Barcelona, I think, clearly, the Spanair demise on Friday will be very good for us. But we have, I think, at the last count, we had 11 -- no, 8 aircraft, I think, based in Barcelona, in El Prat. We had cut back Girona from 8 to 4, but we've now reached agreement with the Generalitat on cost. So if Girona is going back up to 8 this summer, we plan to increase main Barcelona or El Prat, I think, is going from 8 to 10 this summer. Reyes, as we closed it during the winter and just goes to 1 aircraft. So in total, this summer, we would expect about 20 aircraft based at the Barcelona airport. Now of those, there's a significant crossover between us and Spanair in Barcelona, particularly on the Spanish domestic routes. We're largely operating 2 and 3 times a day. There are, however, a number of routes where Clickair with Vueling, the Iberia subsidiary would have a monopoly in Spanair's absence. And we're meeting with Aena this afternoon in fact, and with the Generalitat. We could allocate another 2 or 3 -- yes, we could allocate another 2 or 3 aircraft. Two at this summer, but the problem is we've only got about 3 or 4 aircraft left to allocate. So it would be difficult for us to give them all to Barcelona, even if we've got a good deal from Aena. But I think the point we're making in Barcelona generally today is, the Spanair problem is still very much a byproduct of Aena's high cost. If you remember, one of the more lunatic proposals down in Spain in recent months is that the Spanish government would privatize Aena, but with a built-in 5% price increase every year for something like the next 10 years, some kind of crazy stuff. But -- so I would expect, I'd be disappointed, if we're not -- sometime within the next week or 2, announcing 1 or 2 more aircraft based in El Prat this summer. At the moment there, we have 11-somewhere aircraft in El Prat, and that might rise to 12 or 13, which will give us the capacity to add flights on maybe 6 or 8 new routes that we presently don't operate at. But we also have to keep an eye of the fact that if Girona up the road, were already increase -- the summer fleet this year is already increasing from, we had 3 in the winter going up to 9 in the summer. Last summer we had only 6. In terms of airport costs, generally, with a notable exception of Dublin, airport cost generally across Europe are coming down. That's how the way most of the airports across Europe have returned to growth in recent years. We see that most pronounced at the moment in Germany, where there's a number of the airports are very concerned about Air Berlin, where I think it's going to be very significant capacity cutbacks. And they're offering us very attractive deals. Spain, there continues to be opportunities. Obviously, the demise of Spanair will speed that up, but probably comes to the rescue of some of the other so-called low-fare but loss-making Spanish airlines. There'll probably be a temporary risk right there. But the big driver for us will still be taking out handling costs, driving down the amount of check-in baggage, simplifying the procedures. So we get people away from checking this, checking stuff, baggage handling people. And that's where the big comp savings will continue to come from. And in terms of Stansted, I mean, I think there'd been no change at Stansted for the last 2 years. Costs haven't risen. But I think, certainly, our ongoing dialogue with the CAA would indicate that there's a new team in place there. They are certainly more active than the old team, but I think anybody with a post would have been more active than the old team in the CAA. I think they see themselves under significant pressure, given the Competition Commission's ruling that the CAA's regulatory regime was inadequate. And there's definitely an in-depth analysis going on about how, comparing Stansted, where over the last 5 years traffic has declined but operated by 25% -- their operating costs have grown by some 30%. And how that can be lined up compared to other similar airports in the U.K. which are no longer regulated like Manchester, like Birmingham, like Bristol, where they too have suffered either flat or declining traffic over the last 5 years. But their operating costs have declined -- have been flat on a passenger base but declined overall. So there's a glaring kind of still unexplained cost issue in the Stansted numbers. The BAA are bulls******* on about how it was, increased staffing and increased security and all the rest of that. They also seem to transfer the bundle of electricity cost and other cost from Heathrow, shoveled it into Stansted because the regulators were asleep. The mid-Q5 review will be completed by the CAA sometime by the end of April. We're moving into a Q6 review. And I think the fact that Stansted now hasn't grown its traffic for the last 5 years, the CapEx, the original and crazy decision on the second runway, the second terminal, is clearly, gets being postponed [ph]. It's going to be much harder for Stansted to pull the wool over the regulators' eyes this time around. So I would certainly be very hopeful that there'll be significant charges, reductions at Stansted going forward. And let's face it, there needs to be, if you're going to get Stansted -- put Stansted back on a growth path. Obviously, around the edges, the U.K. government policy in this area is a shamble. You have the likes of Boris Johnson running around, ravaging on about an airport in the middle of nowhere, out in the Romney Marshes or something that has no transport link, no motorways, no train, no infrastructure. When the obvious solution to it is additional runways at Stansted, Heathrow and Gatwick. But the Tories are unable to stand up and come up with an aviation policy that does anything other than pander to a couple of environmental headbangers. But I think ultimately, it will come when they realize that the U.K. aviation tourism is being overtaken by the Germans, the French and the Spanish, who are just laughing at the British policy. They keep opening up new runways, developing new runways at the main airport. And while the U.K. government is sitting on its hands, dithering and dribbling. But I think it'll come in time. In the meantime, I think Stansted has some significant growth potential but only when it recognizes that the way to grow is to reduce the unsustainably high charges. I mean, they've doubled the charges there over the last 5 years. And it's not just Ryanair. Even as we cut capacity back at Stansted, our market share at Stansted has actually risen from just under 60% to north of 70%. It's just that everybody else's pulled out of Stansted in an even faster rate than Ryanair.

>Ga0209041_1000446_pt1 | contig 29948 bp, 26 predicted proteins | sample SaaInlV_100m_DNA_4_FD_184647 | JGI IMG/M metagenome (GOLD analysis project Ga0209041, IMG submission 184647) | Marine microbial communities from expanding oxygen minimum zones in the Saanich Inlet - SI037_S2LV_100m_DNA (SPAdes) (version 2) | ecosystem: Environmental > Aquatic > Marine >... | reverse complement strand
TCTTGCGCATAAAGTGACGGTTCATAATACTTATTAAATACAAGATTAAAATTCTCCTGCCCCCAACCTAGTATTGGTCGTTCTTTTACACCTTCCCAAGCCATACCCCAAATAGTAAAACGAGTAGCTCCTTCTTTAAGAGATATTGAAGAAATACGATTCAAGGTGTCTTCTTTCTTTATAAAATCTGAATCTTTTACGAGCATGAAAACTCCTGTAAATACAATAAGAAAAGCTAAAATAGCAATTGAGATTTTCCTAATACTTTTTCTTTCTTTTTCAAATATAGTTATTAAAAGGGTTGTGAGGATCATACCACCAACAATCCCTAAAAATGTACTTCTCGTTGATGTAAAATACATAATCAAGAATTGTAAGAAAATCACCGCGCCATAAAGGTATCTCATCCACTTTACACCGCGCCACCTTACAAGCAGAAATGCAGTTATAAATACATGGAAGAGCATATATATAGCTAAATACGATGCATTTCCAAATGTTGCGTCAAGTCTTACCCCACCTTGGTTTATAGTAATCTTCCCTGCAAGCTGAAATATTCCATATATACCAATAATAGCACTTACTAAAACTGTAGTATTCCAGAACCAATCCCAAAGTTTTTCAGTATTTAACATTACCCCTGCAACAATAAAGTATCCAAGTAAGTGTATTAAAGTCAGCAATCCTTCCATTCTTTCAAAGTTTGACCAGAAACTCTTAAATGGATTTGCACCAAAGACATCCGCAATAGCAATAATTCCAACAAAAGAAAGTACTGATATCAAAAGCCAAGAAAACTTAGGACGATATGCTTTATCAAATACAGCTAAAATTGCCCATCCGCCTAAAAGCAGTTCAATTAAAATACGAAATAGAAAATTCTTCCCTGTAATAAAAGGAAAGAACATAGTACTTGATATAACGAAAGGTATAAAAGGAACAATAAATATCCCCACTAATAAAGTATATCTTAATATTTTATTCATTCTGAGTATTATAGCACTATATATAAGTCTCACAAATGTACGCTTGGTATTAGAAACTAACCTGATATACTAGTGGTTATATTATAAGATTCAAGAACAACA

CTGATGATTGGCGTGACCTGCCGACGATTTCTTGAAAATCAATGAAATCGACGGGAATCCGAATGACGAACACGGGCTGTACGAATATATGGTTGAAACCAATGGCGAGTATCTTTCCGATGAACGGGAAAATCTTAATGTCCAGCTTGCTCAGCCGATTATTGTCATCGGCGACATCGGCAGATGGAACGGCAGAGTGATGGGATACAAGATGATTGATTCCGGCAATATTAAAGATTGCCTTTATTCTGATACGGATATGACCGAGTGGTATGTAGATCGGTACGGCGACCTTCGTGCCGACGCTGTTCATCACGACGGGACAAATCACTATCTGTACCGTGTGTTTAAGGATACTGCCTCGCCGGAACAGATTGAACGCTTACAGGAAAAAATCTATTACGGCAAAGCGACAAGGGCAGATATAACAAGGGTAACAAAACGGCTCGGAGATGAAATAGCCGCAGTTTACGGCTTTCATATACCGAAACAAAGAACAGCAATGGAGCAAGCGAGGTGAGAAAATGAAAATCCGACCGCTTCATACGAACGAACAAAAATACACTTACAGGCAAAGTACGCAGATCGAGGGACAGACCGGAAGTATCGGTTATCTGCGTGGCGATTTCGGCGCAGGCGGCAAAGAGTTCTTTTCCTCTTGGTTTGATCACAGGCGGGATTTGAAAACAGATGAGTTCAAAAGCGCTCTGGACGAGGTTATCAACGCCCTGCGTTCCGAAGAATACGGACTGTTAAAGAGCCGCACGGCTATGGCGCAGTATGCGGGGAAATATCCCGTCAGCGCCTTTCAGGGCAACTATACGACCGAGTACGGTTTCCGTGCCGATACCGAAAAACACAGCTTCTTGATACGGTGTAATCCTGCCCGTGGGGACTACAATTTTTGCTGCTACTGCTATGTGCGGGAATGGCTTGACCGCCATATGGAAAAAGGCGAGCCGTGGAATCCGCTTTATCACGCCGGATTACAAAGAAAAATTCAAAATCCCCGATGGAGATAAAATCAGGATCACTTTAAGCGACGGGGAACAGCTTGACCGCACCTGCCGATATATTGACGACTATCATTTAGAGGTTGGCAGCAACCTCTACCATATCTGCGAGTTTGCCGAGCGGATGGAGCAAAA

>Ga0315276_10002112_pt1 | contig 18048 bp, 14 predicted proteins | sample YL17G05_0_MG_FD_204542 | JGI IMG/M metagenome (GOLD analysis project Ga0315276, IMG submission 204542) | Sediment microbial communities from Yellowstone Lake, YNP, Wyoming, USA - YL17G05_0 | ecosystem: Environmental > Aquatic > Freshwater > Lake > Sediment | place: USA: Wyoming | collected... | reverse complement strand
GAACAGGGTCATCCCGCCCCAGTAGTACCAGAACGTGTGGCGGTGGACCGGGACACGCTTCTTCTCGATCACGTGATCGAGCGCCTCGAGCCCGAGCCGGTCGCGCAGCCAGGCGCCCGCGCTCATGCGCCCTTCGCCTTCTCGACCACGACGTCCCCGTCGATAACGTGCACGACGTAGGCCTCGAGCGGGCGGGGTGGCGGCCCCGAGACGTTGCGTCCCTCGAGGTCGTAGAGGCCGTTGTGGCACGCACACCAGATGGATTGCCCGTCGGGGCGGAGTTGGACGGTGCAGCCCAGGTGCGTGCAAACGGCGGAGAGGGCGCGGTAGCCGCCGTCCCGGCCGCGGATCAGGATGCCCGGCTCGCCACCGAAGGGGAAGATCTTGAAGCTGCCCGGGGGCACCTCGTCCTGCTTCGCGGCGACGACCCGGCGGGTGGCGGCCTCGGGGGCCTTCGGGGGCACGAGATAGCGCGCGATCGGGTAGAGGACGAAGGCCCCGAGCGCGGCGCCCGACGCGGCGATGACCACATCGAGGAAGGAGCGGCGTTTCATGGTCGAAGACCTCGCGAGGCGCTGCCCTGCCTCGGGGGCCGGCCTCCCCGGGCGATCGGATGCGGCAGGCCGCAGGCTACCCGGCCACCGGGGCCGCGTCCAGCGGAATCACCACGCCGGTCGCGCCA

Operator